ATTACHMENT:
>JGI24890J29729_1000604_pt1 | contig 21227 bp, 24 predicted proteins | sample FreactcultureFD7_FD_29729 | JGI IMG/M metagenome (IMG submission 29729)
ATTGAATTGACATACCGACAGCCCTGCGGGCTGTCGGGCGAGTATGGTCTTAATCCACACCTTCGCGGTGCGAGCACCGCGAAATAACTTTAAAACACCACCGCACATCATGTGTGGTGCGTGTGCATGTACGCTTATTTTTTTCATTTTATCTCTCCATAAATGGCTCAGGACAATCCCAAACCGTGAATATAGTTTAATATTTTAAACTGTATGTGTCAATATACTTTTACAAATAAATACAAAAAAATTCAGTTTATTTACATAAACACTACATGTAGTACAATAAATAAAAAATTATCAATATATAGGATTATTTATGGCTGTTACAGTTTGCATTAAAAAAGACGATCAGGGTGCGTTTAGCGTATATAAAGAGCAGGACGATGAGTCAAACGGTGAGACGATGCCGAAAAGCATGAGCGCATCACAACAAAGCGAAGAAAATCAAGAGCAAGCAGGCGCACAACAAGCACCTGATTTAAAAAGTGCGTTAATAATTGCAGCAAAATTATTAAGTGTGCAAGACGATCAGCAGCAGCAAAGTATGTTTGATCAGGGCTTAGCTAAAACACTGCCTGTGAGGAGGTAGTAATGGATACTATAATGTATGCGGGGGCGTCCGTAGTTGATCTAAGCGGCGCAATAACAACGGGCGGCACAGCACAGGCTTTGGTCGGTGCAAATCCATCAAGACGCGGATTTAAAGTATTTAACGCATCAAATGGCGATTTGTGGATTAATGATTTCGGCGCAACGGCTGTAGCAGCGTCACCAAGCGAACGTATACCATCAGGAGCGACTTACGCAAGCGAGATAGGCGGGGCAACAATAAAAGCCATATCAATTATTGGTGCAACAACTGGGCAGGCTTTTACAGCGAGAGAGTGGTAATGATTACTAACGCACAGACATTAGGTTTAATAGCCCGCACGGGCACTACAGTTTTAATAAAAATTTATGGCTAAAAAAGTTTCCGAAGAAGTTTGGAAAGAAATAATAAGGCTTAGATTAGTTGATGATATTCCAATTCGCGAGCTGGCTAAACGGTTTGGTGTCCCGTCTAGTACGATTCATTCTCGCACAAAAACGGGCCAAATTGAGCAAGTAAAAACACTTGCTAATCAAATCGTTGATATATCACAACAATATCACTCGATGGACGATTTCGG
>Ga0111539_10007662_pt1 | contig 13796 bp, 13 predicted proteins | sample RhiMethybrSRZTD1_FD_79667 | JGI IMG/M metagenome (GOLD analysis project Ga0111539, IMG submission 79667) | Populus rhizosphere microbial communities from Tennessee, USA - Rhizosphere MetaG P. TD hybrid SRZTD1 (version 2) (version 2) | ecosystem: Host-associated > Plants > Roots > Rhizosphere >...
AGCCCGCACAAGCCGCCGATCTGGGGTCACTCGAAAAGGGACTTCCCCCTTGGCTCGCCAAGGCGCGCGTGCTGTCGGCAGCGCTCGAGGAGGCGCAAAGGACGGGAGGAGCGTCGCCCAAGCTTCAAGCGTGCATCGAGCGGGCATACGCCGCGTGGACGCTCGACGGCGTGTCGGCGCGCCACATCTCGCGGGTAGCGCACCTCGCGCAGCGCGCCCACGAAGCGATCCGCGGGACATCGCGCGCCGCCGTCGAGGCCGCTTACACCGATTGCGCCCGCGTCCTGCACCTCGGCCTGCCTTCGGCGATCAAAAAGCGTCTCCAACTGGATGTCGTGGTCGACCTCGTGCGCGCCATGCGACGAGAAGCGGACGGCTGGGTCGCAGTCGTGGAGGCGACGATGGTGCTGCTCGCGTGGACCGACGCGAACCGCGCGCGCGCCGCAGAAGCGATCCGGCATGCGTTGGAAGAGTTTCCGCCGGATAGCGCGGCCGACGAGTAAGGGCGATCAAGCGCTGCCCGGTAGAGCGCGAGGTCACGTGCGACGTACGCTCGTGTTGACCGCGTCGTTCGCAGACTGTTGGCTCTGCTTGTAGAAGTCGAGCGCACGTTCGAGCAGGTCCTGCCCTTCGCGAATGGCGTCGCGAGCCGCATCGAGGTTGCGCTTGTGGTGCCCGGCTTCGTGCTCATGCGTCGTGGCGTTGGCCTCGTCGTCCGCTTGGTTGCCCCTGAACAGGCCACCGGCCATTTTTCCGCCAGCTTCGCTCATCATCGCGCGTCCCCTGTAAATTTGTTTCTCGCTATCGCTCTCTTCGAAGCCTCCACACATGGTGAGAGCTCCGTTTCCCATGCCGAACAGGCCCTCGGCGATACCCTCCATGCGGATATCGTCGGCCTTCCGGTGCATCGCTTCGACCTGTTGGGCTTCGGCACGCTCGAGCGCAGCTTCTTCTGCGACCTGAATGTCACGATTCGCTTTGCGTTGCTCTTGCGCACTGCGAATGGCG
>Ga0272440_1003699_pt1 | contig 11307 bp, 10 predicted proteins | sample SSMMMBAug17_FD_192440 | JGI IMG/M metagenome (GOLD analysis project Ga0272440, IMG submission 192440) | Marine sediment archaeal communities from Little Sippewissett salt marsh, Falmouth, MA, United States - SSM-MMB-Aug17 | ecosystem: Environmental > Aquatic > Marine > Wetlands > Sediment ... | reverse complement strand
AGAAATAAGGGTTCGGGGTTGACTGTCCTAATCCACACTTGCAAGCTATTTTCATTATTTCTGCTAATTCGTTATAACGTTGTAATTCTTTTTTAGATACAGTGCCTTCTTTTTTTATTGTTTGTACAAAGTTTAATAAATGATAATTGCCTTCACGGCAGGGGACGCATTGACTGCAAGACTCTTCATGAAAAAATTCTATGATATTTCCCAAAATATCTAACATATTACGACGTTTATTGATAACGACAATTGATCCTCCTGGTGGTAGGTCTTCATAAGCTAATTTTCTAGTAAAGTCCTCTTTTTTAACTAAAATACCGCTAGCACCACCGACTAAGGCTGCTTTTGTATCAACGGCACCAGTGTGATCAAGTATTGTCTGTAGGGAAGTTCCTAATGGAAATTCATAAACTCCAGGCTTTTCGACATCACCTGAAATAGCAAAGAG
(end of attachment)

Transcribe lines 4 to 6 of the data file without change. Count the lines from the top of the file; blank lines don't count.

AGCCCGCACAAGCCGCCGATCTGGGGTCACTCGAAAAGGGACTTCCCCCTTGGCTCGCCAAGGCGCGCGTGCTGTCGGCAGCGCTCGAGGAGGCGCAAAGGACGGGAGGAGCGTCGCCCAAGCTTCAAGCGTGCATCGAGCGGGCATACGCCGCGTGGACGCTCGACGGCGTGTCGGCGCGCCACATCTCGCGGGTAGCGCACCTCGCGCAGCGCGCCCACGAAGCGATCCGCGGGACATCGCGCGCCGCCGTCGAGGCCGCTTACACCGATTGCGCCCGCGTCCTGCACCTCGGCCTGCCTTCGGCGATCAAAAAGCGTCTCCAACTGGATGTCGTGGTCGACCTCGTGCGCGCCATGCGACGAGAAGCGGACGGCTGGGTCGCAGTCGTGGAGGCGACGATGGTGCTGCTCGCGTGGACCGACGCGAACCGCGCGCGCGCCGCAGAAGCGATCCGGCATGCGTTGGAAGAGTTTCCGCCGGATAGCGCGGCCGACGAGTAAGGGCGATCAAGCGCTGCCCGGTAGAGCGCGAGGTCACGTGCGACGTACGCTCGTGTTGACCGCGTCGTTCGCAGACTGTTGGCTCTGCTTGTAGAAGTCGAGCGCACGTTCGAGCAGGTCCTGCCCTTCGCGAATGGCGTCGCGAGCCGCATCGAGGTTGCGCTTGTGGTGCCCGGCTTCGTGCTCATGCGTCGTGGCGTTGGCCTCGTCGTCCGCTTGGTTGCCCCTGAACAGGCCACCGGCCATTTTTCCGCCAGCTTCGCTCATCATCGCGCGTCCCCTGTAAATTTGTTTCTCGCTATCGCTCTCTTCGAAGCCTCCACACATGGTGAGAGCTCCGTTTCCCATGCCGAACAGGCCCTCGGCGATACCCTCCATGCGGATATCGTCGGCCTTCCGGTGCATCGCTTCGACCTGTTGGGCTTCGGCACGCTCGAGCGCAGCTTCTTCTGCGACCTGAATGTCACGATTCGCTTTGCGTTGCTCTTGCGCACTGCGAATGGCG
>Ga0272440_1003699_pt1 | contig 11307 bp, 10 predicted proteins | sample SSMMMBAug17_FD_192440 | JGI IMG/M metagenome (GOLD analysis project Ga0272440, IMG submission 192440) | Marine sediment archaeal communities from Little Sippewissett salt marsh, Falmouth, MA, United States - SSM-MMB-Aug17 | ecosystem: Environmental > Aquatic > Marine > Wetlands > Sediment ... | reverse complement strand
AGAAATAAGGGTTCGGGGTTGACTGTCCTAATCCACACTTGCAAGCTATTTTCATTATTTCTGCTAATTCGTTATAACGTTGTAATTCTTTTTTAGATACAGTGCCTTCTTTTTTTATTGTTTGTACAAAGTTTAATAAATGATAATTGCCTTCACGGCAGGGGACGCATTGACTGCAAGACTCTTCATGAAAAAATTCTATGATATTTCCCAAAATATCTAACATATTACGACGTTTATTGATAACGACAATTGATCCTCCTGGTGGTAGGTCTTCATAAGCTAATTTTCTAGTAAAGTCCTCTTTTTTAACTAAAATACCGCTAGCACCACCGACTAAGGCTGCTTTTGTATCAACGGCACCAGTGTGATCAAGTATTGTCTGTAGGGAAGTTCCTAATGGAAATTCATAAACTCCAGGCTTTTCGACATCACCTGAAATAGCAAAGAG